|Title||Military Cross : Squadron Leader H N Fowler, RAF|
Military Cross : Squadron Leader H N Fowler, RAF
Military Cross (Geo VI). Engraved reverse lower arm with year of award.
Born in June 1916 in London, Hedley Nevile 'Bill' Fowler was the son of Commander Maxwell Thomas Bourne Fowler, a Paymaster in the Royal Navy, and his South Australian wife, Florence Ayers. The Fowlers moved back and forth between Britain and Adelaide during Bill Fowler's childhood and adolescence. After studying mechanical engineering at the University of Adelaide, he enlisted with the Royal Australian Air Force in January 1936. Fowler won the Mannock Cup for the best flyer of his course. He transferred on a short term commission to the Royal Air Force in February the following year as a Pilot Officer and was an experienced pilot by the time war broke out.
Fowler was posted to 615 Squadron, Fighter Command. On 15 May 1940, Fowler was forced to bail out of his Hurricane fighter plane after it was hit by Messerschmitt fighters five miles north of Fumay, France. Germans captured him the following day and he was sent to Stalag Luft I internment camp, near Barth. He escaped from the camp on 5 November 1941 but was discovered later that day and returned to the prison. The following month he was transferred to Oflag IV C at Colditz Castle.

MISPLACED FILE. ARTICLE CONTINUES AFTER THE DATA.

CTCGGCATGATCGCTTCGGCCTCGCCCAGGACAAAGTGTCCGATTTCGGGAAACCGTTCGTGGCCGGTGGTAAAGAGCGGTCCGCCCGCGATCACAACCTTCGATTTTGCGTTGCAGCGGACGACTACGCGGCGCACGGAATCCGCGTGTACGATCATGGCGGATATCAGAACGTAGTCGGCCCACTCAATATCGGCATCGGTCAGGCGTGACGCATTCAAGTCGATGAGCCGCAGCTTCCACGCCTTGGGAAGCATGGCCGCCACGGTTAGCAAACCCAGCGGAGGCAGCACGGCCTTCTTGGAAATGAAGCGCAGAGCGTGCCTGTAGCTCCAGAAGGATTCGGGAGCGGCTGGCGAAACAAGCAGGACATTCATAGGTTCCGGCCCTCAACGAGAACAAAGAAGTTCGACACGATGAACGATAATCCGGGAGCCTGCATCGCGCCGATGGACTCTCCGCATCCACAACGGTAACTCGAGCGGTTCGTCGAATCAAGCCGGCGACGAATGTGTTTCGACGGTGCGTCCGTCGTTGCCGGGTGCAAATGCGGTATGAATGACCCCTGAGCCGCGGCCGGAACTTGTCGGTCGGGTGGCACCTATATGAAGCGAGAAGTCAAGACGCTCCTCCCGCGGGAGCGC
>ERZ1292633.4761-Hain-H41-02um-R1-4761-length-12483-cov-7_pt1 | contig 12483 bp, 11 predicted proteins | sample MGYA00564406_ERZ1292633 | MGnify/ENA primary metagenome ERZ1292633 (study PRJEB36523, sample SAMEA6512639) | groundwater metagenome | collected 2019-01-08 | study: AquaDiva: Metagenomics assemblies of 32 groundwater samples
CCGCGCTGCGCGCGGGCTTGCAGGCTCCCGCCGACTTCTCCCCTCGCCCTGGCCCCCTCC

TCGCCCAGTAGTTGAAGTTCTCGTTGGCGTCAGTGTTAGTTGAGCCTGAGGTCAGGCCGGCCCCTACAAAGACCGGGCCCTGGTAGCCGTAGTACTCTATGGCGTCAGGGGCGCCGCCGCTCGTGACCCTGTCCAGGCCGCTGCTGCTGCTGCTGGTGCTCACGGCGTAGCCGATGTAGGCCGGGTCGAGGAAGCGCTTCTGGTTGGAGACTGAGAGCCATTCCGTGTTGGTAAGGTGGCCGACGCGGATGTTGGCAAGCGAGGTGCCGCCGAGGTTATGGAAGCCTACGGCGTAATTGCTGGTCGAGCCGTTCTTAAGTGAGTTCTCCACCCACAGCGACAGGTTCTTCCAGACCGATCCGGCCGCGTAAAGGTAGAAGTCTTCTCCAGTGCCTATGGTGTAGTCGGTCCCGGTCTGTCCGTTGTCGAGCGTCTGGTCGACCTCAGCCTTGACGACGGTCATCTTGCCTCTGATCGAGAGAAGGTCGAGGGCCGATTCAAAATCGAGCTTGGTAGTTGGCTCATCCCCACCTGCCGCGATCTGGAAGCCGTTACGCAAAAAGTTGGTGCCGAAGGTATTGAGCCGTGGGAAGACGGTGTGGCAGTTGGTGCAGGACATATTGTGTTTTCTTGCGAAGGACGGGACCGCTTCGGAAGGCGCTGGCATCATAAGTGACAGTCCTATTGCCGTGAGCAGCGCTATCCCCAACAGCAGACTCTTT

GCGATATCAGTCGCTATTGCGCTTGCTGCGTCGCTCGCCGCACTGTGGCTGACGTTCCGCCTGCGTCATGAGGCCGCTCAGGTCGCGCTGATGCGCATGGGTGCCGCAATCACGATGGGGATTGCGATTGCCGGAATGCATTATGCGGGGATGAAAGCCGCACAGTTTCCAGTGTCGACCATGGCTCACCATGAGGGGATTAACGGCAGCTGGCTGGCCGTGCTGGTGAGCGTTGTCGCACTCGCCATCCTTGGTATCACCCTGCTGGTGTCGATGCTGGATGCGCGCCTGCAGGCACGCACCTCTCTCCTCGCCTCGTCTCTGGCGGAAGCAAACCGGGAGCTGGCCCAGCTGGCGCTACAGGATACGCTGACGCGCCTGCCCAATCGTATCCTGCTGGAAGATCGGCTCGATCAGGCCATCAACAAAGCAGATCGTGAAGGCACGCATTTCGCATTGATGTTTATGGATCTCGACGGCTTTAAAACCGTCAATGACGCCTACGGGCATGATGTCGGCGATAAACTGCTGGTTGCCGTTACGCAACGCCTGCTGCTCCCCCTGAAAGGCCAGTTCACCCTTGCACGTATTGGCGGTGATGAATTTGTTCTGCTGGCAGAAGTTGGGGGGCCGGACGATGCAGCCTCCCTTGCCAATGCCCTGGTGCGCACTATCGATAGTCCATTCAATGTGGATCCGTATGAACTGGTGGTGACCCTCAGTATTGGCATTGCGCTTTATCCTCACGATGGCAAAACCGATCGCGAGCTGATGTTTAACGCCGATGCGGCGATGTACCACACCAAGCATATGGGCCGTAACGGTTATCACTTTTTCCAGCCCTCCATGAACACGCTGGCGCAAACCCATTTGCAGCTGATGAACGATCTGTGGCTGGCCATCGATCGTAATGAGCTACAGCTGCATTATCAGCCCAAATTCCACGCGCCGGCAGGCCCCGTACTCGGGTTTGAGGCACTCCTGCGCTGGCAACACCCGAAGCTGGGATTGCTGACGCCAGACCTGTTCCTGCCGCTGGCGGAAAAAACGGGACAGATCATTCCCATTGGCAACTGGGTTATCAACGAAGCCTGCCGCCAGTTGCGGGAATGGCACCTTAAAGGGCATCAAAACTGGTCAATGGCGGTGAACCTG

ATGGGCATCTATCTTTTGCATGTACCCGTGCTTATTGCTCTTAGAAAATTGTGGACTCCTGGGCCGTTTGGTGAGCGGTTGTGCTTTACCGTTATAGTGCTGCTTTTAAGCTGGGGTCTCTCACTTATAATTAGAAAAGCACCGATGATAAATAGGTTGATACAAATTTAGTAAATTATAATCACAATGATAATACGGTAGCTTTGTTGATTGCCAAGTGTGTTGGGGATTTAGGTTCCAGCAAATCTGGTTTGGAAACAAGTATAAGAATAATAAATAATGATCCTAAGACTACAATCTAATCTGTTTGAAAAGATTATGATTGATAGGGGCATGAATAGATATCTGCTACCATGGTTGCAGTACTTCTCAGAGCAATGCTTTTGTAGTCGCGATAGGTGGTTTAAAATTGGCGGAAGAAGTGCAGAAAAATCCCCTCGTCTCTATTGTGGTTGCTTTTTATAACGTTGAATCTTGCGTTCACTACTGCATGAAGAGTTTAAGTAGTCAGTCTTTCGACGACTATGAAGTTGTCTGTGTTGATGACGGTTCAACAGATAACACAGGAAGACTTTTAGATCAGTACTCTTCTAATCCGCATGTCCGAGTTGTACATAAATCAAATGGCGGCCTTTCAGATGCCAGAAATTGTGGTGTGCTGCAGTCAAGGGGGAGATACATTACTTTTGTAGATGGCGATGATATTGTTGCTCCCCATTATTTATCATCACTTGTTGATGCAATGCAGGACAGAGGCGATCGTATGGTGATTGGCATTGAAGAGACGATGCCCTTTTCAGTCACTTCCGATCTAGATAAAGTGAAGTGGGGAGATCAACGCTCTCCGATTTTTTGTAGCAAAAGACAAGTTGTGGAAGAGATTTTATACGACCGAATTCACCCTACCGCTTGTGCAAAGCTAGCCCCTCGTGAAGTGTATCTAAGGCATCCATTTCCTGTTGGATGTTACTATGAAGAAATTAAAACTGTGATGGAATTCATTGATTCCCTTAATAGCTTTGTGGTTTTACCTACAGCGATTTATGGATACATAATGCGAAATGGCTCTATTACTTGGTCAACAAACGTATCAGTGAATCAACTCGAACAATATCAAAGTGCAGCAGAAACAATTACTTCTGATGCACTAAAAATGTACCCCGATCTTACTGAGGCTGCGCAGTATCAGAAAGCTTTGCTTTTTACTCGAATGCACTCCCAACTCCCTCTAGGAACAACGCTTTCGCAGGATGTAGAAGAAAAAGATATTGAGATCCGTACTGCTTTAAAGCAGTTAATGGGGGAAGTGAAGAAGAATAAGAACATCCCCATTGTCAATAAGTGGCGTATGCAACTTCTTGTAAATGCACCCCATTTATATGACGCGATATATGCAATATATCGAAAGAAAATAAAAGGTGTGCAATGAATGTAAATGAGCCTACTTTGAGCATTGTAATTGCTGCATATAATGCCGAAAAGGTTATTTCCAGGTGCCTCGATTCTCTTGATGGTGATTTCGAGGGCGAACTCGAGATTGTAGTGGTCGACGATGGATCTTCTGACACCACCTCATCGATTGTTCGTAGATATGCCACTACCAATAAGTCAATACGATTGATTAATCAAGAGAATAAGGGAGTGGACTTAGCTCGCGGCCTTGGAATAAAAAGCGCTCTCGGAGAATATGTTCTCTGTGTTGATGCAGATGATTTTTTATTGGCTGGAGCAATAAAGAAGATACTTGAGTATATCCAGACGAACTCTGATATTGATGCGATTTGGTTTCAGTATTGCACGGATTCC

Colditz was a prison camp reserved for officers who had escaped from other camps or who had caused enough problems for their German captors to necessitate their removal from the standard camp system. Fowler was one of six prisoners to attempt to escape Colditz on 9th September 1942. Only he and Dutch Captain Damiaen Joan Van Doornick successfully returned home via Switzerland. For his escape, Bill Fowler was awarded a Military Cross in 1943. By then he had been promoted to Squadron Leader. His recommendation for the Military Cross reads: 'This officer showed much skill and courage in his efforts to escape. Even though recaptured after the first attempt, this did not deter him from making a second, and this time a successful effort. This escape was from a camp specially reserved for officers who have either attempted to escape, or have otherwise given trouble to the Germans. The initiative and daring he displayed merits recognition and I strongly approve the War Office suggestion that he be awarded the M.C.' On 26th March, 1944, Bill Fowler was killed on active service, testing a new Hawker Typhoon. He was 27 years old.